MAAP #75: Pope to Visit Madre De Dios, Region With Deforestation Crisis (Peru)

Table 75. Data: PNBC/MINAM (2001-16), UMD/GLAD (2017, until the first week of November).
Table 75. Data: PNBC/MINAM (2001-16), UMD/GLAD (2017, until the first week of November).

Pope Francis, as part of his upcoming visit to Peru in January, will visit the Madre de Dios region in the southern Peruvian Amazon. He is expected to address issues facing the Amazon and its indigenous communities, including deforestation.

In this article, we show that Madre de Dios is experiencing a deforestation crisis, due mainly to impacts from gold mining, small-scale agriculture, and roads.

Table 76 shows the increasing trend of annual forest loss since 2001, peaking in 2017. In fact, in 2017 forest loss exceeded 20,000 hectares (49,000 acres) for the first time, doubling the loss in 2008.*

The table also shows the ranking of Madre de Dios in respect to the annual forest loss compared to all other regions of the Peruvian Amazon (see red line). For the first time, Madre de Dios is the region with the second highest forest loss total, behind only Ucayali.

Next, we present a map of deforestation hotspots in Madre de Dios in 2017, along with satellite images of a number of the most intense hotspots.

*The total estimated forest loss in 2017 was based on early warnings alerts generated by the University of Maryland (GLAD alerts) and the Peruvian Environment Ministry (PNCB/MINAM). The estimate is 20,826 hectares as of the first week of November.

What the flock?! – A quick understanding of Amazonian mixed-bird species flocks

Long-winged antwren

If you spend enough time at Los Amigos, there is almost a 100% guarantee that you will learn something new about birds every day. It’s not only the high diversity that can enchant your walks at the break or end of day inside the forest, but also their behavior, different calls, colors, and attractive displays. A few weeks ago, I had the great opportunity to go birding with a passionate local bird guide and after a very active morning of spotting numerous bird species (e.g. the band-tailed manakin, gilded barbet, golden-collared toucanet, cream-colored woodpecker, and more) along floodplain forest we reached a spot close to the oxbow lake “Cocha Lobo.” There was fluttering movement all around the understory, and a variety of songs and calls of at least 20 different bird species. Just looking at an area of only 10x10m, it was clear that there were several birds perching, foraging, and flying from one branch to the other, while also carefully sighting the proximity of any possible predator. This was definitely a mixed-species bird flock (hereafter called “flock”).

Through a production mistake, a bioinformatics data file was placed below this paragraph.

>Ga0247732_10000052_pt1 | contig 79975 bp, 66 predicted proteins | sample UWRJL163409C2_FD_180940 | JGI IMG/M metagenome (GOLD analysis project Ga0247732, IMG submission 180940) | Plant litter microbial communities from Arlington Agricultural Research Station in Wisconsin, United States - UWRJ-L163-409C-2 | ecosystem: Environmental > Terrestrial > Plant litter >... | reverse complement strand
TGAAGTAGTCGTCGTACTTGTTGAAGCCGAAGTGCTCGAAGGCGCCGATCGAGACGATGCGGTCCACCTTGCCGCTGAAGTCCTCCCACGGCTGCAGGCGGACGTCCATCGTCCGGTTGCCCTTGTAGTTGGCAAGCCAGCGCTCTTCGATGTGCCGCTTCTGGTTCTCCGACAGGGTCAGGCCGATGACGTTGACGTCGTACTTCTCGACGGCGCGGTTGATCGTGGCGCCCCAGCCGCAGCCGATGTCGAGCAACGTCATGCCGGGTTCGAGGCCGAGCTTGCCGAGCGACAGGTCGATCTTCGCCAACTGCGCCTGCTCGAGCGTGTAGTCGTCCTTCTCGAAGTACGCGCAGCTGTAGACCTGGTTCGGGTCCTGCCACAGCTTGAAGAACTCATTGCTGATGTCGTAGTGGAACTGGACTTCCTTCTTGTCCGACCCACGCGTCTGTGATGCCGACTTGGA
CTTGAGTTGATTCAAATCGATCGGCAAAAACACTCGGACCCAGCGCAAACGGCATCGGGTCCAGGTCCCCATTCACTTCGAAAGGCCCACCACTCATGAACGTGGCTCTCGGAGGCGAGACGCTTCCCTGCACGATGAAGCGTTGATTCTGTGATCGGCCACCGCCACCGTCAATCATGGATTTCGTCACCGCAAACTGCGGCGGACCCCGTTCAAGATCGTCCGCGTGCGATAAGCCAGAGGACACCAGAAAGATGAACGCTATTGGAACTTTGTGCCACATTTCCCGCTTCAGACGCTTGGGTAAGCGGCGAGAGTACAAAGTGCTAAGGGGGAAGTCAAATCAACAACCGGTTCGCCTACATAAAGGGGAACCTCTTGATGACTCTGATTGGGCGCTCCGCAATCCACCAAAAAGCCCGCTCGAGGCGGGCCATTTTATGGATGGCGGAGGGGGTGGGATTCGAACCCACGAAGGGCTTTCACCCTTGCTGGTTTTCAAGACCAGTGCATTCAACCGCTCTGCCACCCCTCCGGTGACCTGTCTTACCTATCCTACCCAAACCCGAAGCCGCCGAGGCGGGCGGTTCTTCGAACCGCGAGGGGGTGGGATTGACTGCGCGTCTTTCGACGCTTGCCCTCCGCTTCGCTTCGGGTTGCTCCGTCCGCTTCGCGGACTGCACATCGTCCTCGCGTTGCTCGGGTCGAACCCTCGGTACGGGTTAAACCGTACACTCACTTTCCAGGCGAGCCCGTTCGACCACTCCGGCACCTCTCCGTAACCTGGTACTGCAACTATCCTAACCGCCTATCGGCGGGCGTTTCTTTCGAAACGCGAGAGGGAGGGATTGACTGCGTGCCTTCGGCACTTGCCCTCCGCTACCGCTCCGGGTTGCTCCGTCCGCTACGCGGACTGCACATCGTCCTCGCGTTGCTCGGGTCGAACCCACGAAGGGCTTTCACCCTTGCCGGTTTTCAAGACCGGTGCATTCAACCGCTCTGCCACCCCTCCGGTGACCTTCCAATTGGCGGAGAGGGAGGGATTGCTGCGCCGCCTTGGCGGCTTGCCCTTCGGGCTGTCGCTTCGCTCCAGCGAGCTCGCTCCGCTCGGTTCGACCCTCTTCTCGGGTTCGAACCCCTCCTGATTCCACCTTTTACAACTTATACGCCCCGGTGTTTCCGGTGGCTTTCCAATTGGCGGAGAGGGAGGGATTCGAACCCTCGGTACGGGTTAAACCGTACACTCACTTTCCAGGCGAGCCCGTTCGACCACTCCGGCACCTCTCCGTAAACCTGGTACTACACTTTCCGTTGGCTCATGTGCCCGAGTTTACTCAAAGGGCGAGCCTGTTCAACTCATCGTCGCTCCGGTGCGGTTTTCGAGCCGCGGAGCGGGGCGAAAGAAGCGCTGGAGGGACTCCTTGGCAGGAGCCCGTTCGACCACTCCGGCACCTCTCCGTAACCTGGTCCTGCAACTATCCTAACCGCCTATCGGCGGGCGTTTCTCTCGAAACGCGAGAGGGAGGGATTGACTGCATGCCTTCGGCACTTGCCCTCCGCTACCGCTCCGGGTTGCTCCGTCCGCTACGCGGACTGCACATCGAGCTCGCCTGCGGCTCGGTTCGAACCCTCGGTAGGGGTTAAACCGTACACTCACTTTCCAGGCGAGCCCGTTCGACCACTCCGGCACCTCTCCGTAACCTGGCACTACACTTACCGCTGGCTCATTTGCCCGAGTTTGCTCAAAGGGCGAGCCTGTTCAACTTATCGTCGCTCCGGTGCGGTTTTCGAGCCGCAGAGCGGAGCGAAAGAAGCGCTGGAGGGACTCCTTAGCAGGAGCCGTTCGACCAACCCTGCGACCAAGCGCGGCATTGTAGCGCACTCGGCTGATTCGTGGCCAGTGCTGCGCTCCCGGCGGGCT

Flocks are two or more bird species that move together and forage for a period longer than 5 minutes. These associations are not only common in the Neotropics but all around the world. Despite the commonality of encountering a flock, it is still easy to wonder what exactly makes these species get together? Are there any advantages of these periodic formations? There are some possible hypotheses, but they all are based around an increased feeding efficiency and protection from predators. Most of these flock species are insectivorous, and although flock’s species composition might not always be the same, there are few species that are the core of the flock, known as “nuclear” or “leader” species. Whereas, “transient” or the “follower” species are those who join occasionally to receive some benefits from being part of the flock.